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Radiation Protection Senior Engineer Martin Wright Conducts Ocean Sampling Near Diablo Canyon Nuclear Plant

Radiation Protection Senior Engineer Martin Wright Conducts Ocean Sampling Near Diablo Canyon Nuclear Plant

In the nuclear energy industry, our job is to produce electricity safely by protecting the health and safety of our plant workers, our environment and our communities. It is our responsibility to safely contain radiation. We do this by monitoring for radiation each day and abiding by strict federal safety limits set by the U.S. Nuclear Regulatory Commission (NRC). Martin Wright is a radiation protection senior engineer with 32 years of experience both in the U.S. Navy and the commercial nuclear power industry.
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Industry/Regulatory/Political

  • Fukushima Prefecture is stepping up its testing of rice crops, now that more radioactive cesium has been found in harvested samples. Government officials measured twice the allowable radiation limit in rice from farms in Date City, about 30 miles from the Fukushima Daiichi nuclear energy facility. The prefectural government is expanding radiation testing to more than 2,300 nearby farms.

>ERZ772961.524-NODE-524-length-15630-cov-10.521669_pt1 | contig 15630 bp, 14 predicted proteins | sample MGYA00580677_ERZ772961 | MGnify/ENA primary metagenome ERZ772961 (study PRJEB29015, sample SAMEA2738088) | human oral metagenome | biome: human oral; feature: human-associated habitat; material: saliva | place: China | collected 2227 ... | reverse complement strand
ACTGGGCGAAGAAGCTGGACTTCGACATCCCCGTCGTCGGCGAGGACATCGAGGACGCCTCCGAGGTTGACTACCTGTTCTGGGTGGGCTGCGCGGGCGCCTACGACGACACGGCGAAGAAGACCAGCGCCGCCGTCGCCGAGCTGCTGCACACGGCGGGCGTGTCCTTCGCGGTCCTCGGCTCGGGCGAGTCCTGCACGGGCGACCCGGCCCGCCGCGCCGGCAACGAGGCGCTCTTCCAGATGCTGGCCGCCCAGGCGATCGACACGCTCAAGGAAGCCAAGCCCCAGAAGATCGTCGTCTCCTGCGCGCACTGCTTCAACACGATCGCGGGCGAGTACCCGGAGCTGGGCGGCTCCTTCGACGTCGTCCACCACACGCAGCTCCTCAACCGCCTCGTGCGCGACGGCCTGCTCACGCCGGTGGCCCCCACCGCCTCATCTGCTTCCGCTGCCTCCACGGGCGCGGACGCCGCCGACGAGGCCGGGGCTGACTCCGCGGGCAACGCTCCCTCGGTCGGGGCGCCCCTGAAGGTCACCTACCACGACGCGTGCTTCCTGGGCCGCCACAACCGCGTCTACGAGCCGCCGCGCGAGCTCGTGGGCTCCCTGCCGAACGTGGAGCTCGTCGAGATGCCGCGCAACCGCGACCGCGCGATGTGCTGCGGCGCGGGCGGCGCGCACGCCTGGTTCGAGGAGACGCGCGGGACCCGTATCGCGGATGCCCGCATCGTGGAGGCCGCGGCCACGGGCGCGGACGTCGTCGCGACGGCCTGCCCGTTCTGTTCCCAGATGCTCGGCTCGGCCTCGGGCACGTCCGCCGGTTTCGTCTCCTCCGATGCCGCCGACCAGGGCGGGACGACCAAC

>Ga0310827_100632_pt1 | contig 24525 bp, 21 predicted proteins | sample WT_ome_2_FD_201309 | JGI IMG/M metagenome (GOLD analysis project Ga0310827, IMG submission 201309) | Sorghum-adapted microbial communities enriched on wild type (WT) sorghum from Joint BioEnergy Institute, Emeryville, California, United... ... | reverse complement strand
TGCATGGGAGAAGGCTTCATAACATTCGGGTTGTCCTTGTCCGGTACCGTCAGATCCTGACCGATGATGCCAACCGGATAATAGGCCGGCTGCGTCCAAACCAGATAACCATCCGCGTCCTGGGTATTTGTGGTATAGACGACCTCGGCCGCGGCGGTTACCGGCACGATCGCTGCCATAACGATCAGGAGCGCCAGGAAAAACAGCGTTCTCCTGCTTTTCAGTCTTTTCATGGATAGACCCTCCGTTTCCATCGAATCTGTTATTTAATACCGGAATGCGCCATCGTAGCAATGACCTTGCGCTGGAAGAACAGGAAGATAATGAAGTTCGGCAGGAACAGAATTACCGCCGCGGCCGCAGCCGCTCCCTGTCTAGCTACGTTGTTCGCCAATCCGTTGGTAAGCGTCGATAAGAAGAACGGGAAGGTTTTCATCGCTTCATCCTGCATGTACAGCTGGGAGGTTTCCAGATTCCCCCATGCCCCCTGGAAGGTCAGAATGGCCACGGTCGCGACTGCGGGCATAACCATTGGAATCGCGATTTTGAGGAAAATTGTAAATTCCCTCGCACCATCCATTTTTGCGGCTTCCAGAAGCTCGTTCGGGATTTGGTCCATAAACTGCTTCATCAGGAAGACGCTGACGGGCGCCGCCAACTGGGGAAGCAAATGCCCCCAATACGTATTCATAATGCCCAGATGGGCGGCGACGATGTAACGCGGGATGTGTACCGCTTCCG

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Indian Point Employee Inspects the Site's Battery Power Prior to Hurricane Irene

Indian Point Employee Inspects the Site's Battery Power Prior to Hurricane Irene

Thanks to intense storm preparations and layer upon layer of safety systems, 24 nuclear reactors at 15 facilities from North Carolina to New England were fully prepared when Hurricane Irene struck the Eastern Seaboard late this summer.

Operators of the 24 East Coast nuclear energy facilities began preparations several days in advance of the storm, in compliance with U.S. Nuclear Regulatory Commission (NRC) guidelines and the plants’ comprehensive emergency preparedness plans.

“We knew we needed to pre-staff our emergency facilities with a key team of responders,” said Mickey Chanda, emergency preparedness manager at Exelon’s Oyster Creek Nuclear Generating Station, located near the New Jersey shoreline. “Together with senior site and corporate leadership, we developed a plan to bring in this team long before travel conditions became hazardous. We met with those employees two days in advance of the storm, explained to them that their only role was to be at their emergency facility and ready to spring to action if needed.”
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Industry/Regulatory/Political

  • The town of Hirono in Fukushima prefecture plans to test a system that would reduce the volume of radioactive debris requiring disposal by up to a factor of 300. The equipment would heat-treat the materials in an oxygen-free environment and use a ceramic powder to absorb radioactive materials.
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Activity ID: 1002943 Activity Name: NEI Remarketing Safety Activity Group Name: Remarketing Safety First